The opinion of the court was delivered by: Charles P. Kocoras, District Judge
This matter is before this Court on Plaintiff Cameel Halim ("Halim")'s application to vacate an arbitration award. In response to Halim's application, Defendant The Great Gatsby's Auction Gallery, Inc. ("Gatsby") filed a motion to confirm that same award. For the reasons set forth below, Halim's application to vacate the award is denied, and Gatsby's motion to confirm the award is granted.
This matter originally came before this Court on Halim's complaint against Gatsby for breach of novation, fraudulent and negligent misrepresentation, and breach of express warranty, arising out of purchases Halim made from one of Gatsby's auctions. The nature of the dispute is set out in detail in our prior opinion, in which we ordered the parties to arbitration pursuant to an arbitration clause contained in the auction agreement ("Auction Agreement") entered into by Halim and Gatsby. See Halim v. The Great Gatsby's Auction Gallery, Inc., 2004 WL 434191 (N.D. Ill., Mar. 5, 2004). The parties submitted the matter to an arbitrator, who, in his award of September 15, 2006, denied Halim's claims in their entirety and ordered that the parties share the costs of the arbitration. Halim then filed an application with this Court, seeking vacatur of the award and a remand for further arbitral proceedings.
Halim asks that we vacate the arbitrator's award because the arbitrator manifestly disregarded the law, in that he 1) refused to resolve a material discovery dispute; 2) neglected to issue a "reasoned opinion"; and 3) allowed Halim's expert to testify as an "undisclosed witness" for Gatsby. Gatsby opposes Halim's motion and has filed its own motion to confirm the award.
I. Application to Vacate Arbitration Award
Under the Federal Arbitration Act ("FAA"), 9 U.S.C. § 10(a), the grounds for overturning an arbitral award are "narrowly limited." IDS Life Ins. Co. v. Royal Alliance Associates, Inc., 266 F.3d 645, 649 (7th Cir. 2001). As the Seventh Circuit has explained:
It is tempting to think that courts are engaged in judicial review of arbitration awards under the Federal Arbitration Act, but they are not. When parties agree to arbitrate their disputes they opt out of the court system, and when one of them challenges the resulting arbitration award he perforce does so not on the ground that the arbitrators made a mistake but that they violated the agreement to arbitrate, as by corruption, evident partiality, exceeding their powers, etc.-conduct to which the parties did not consent when they included an arbitration clause in their contract.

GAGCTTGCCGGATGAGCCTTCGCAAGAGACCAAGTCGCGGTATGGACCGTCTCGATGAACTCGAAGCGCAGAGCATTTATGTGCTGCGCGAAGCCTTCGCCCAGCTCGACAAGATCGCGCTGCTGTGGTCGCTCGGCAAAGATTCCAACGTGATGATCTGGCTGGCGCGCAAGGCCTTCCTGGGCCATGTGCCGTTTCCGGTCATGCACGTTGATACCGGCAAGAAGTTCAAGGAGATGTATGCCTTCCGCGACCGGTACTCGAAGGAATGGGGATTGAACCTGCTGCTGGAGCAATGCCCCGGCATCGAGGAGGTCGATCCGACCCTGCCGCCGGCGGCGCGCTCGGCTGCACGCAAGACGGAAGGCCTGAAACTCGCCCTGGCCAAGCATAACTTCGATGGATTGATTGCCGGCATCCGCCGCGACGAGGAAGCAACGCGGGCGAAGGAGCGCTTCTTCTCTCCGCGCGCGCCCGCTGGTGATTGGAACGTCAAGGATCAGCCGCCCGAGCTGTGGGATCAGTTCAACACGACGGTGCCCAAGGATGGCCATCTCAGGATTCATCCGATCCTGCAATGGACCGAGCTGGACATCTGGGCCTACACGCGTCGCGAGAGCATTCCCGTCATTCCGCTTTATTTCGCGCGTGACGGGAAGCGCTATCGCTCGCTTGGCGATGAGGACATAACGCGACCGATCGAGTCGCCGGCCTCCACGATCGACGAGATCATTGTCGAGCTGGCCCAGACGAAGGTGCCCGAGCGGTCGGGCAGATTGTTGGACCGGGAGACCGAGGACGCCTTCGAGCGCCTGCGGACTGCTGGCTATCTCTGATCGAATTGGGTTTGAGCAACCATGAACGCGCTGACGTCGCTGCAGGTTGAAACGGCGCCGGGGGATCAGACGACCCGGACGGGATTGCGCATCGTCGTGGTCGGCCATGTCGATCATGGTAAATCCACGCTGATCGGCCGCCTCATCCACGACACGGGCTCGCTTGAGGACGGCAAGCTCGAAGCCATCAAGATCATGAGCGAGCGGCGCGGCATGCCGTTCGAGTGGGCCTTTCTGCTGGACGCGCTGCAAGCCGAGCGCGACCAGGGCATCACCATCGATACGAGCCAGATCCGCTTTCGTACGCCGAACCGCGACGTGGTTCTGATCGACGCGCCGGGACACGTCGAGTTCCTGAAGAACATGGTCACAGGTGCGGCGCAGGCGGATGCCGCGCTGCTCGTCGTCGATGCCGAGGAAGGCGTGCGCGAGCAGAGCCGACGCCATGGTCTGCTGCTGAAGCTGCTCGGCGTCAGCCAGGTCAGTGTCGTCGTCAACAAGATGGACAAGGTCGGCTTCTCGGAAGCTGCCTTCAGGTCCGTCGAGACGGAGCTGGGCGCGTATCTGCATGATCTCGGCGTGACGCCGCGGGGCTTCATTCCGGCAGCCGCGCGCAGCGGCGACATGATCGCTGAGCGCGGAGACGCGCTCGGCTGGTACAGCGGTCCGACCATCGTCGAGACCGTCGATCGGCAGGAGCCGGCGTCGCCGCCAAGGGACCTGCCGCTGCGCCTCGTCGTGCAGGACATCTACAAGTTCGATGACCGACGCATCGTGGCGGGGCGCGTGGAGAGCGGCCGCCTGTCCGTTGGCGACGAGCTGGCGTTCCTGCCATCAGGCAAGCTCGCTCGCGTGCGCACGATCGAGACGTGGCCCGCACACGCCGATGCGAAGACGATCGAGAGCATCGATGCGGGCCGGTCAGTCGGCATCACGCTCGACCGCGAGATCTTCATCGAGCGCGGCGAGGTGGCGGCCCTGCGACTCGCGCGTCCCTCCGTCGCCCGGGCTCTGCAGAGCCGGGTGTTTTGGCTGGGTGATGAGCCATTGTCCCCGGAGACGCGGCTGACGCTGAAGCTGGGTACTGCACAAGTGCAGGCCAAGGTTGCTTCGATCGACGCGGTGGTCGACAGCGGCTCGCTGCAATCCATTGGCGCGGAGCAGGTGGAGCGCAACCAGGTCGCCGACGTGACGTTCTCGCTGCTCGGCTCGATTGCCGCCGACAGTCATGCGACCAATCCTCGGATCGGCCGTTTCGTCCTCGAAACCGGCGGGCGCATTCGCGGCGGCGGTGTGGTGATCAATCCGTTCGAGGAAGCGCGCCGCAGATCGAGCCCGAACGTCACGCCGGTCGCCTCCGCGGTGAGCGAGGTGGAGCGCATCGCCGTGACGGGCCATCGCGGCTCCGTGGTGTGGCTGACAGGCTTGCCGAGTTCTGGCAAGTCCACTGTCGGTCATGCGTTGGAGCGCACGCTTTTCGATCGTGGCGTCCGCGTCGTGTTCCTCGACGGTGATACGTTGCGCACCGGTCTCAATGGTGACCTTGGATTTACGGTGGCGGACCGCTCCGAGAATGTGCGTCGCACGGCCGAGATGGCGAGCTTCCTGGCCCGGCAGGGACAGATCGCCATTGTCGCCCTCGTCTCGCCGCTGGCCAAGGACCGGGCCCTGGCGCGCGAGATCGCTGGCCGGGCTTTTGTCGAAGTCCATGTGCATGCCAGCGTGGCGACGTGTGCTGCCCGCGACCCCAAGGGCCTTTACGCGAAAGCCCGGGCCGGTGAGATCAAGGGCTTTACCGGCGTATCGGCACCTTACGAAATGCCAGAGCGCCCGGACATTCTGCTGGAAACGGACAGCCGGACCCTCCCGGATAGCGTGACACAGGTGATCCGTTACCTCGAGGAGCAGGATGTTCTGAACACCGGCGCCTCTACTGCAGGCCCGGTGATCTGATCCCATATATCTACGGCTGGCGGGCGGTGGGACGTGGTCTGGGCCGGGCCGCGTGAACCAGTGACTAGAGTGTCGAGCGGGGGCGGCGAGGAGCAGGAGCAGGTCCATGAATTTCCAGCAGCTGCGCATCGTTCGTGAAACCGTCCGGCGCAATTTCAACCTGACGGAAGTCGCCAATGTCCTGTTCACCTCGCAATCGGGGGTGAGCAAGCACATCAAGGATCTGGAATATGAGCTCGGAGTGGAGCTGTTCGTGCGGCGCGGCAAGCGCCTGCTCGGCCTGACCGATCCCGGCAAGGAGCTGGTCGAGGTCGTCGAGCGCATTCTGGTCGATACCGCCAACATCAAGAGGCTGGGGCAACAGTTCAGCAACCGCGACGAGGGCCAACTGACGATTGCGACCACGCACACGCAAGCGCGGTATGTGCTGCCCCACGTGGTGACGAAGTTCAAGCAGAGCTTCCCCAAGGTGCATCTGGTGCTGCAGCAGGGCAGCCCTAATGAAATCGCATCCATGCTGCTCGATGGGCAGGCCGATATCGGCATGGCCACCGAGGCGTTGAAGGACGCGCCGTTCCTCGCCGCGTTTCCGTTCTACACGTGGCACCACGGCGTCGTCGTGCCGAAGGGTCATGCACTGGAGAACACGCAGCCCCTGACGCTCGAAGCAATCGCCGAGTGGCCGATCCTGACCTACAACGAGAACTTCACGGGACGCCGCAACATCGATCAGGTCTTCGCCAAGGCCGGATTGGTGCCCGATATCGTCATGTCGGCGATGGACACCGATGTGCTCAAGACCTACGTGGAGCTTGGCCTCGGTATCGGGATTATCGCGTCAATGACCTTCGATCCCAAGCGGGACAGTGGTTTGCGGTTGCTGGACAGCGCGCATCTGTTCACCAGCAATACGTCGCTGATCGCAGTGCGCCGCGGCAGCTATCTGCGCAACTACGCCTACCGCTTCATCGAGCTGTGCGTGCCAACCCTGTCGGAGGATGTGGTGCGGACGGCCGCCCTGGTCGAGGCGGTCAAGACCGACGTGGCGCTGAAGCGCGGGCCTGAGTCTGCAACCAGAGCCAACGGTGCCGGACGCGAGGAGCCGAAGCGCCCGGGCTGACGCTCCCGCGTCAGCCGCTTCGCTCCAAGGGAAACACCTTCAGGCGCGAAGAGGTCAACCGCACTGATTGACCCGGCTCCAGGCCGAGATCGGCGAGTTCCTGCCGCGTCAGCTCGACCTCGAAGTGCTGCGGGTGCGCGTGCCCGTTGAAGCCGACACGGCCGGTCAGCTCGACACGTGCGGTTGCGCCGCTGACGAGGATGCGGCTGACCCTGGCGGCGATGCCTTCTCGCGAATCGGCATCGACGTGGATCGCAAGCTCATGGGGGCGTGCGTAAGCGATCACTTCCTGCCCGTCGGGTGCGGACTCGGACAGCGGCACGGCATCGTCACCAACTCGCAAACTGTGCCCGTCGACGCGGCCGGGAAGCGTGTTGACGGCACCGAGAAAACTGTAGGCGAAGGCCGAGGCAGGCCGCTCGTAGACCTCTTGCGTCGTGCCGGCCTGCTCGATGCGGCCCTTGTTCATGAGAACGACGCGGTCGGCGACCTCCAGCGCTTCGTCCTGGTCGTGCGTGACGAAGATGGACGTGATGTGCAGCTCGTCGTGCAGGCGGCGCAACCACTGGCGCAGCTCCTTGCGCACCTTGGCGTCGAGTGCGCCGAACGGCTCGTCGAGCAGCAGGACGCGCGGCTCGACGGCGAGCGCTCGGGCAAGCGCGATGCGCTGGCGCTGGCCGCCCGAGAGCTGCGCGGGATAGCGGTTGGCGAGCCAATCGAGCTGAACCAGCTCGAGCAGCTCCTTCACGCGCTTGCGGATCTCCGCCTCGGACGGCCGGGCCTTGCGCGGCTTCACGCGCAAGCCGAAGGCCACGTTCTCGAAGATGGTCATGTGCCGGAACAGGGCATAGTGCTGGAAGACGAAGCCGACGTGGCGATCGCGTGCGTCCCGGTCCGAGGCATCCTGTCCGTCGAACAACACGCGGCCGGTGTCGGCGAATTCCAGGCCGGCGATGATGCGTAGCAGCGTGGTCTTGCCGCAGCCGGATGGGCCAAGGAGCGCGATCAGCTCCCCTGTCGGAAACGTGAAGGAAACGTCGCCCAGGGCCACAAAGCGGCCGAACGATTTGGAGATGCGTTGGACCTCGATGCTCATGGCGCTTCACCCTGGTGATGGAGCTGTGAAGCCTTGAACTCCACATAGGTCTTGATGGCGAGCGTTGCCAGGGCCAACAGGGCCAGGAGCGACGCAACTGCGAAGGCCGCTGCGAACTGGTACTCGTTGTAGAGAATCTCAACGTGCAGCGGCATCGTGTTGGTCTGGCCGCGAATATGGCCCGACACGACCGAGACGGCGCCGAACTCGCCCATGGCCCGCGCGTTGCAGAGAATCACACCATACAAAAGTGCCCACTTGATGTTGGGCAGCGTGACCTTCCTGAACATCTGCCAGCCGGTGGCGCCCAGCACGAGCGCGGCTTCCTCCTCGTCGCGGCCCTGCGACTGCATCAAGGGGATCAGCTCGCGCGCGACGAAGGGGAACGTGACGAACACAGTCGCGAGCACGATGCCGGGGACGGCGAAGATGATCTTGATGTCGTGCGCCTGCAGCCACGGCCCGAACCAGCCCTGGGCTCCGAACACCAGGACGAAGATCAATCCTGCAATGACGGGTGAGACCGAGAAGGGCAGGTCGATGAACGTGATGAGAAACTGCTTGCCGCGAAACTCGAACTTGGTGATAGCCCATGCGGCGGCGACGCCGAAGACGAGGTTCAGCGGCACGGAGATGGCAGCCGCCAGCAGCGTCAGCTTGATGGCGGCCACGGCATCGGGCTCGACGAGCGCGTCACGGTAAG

Wise v. Wachovia Securities, LLC, 450 F.3d 265, 269 (7th Cir. 2006). Halim argues that the arbitration award should be vacated pursuant to § 10(a)(3) of the FAA, because the arbitrator refused to hear pertinent and material evidence, and pursuant to § 10 (a)(4) because the arbitrator exhibited "manifest disregard of the law" in exceeding or imperfectly executing his powers.
For Halim to succeed on his main argument - that the arbitrator manifestly disregarded the law - he must show more than mere error. Neither factual nor legal error, no matter how gross, is sufficient to support overturning an arbitral award. IDS Life Ins. Co., 266 F.3d at 650. Accordingly, the Seventh Circuit has limited the "manifest disregard of the law" standard to encompass only two possibilities - 1) an order requiring the parties to violate the law; or 2) an order that does not adhere to the legal principles specified by contract. George Watts & Son, Inc. v. Tiffany and Co., 248 F.3d 577, 581 (7th Cir. 2001). With the applicable legal standards in mind, we address each of Halim's grounds for seeking to vacate the arbitration award.
First, Halim argues that the arbitrator refused to hear a discovery dispute between the parties concerning the production of copies of all invoices for all items sold at the Gatsby auction in which Halim participated. Gatsby did not produce the documents, and Halim requested that the arbitrator resolve the issue. The arbitrator did not rule on the issue and instead referred the parties to his prior order concerning discovery, which he had entered in an attempt to resolve earlier discovery disputes. Halim argues that the arbitrator's act amounted to a refusal to hear evidence pertinent and material to the controversy in violation of § 10(a)(3) of the FAA as well as a failure to follow the rules of the American Arbitration Association ("AAA") and the parties' "own rules" in violation of § 10(a)(4).
Not every refusal to receive evidence justifies vacating an arbitration award. Newark Stereotypers' Union No. 18 v. Newark Morning Ledger Co., 297 F.2d 594, 599 (3d Cir. 1968) (vacating an award is justified only by errors in receipt of the evidence "which so affects the rights of a party that it may be said that he was deprived of a fair hearing.") Evidence contained within the invoices, Halim claims, was of "paramount importance" because he intended to prove that the auction was fraudulent in that it was not conducted "absolute and without reserve," as advertised. Gatsby argues that evidence of items auctioned without reserve is irrelevant, because Halim did not bid on items without a reserve, and was still able to argue issues of fraud before the tribunal. In his reply, Halim appears to have abandoned his argument under § 10(a)(3) in that he does not explain how he was prejudiced by an inability to introduce evidence from the invoices. Instead, he argues that the question is not whether or not the evidence was admitted, but whether or not the arbitrator's ...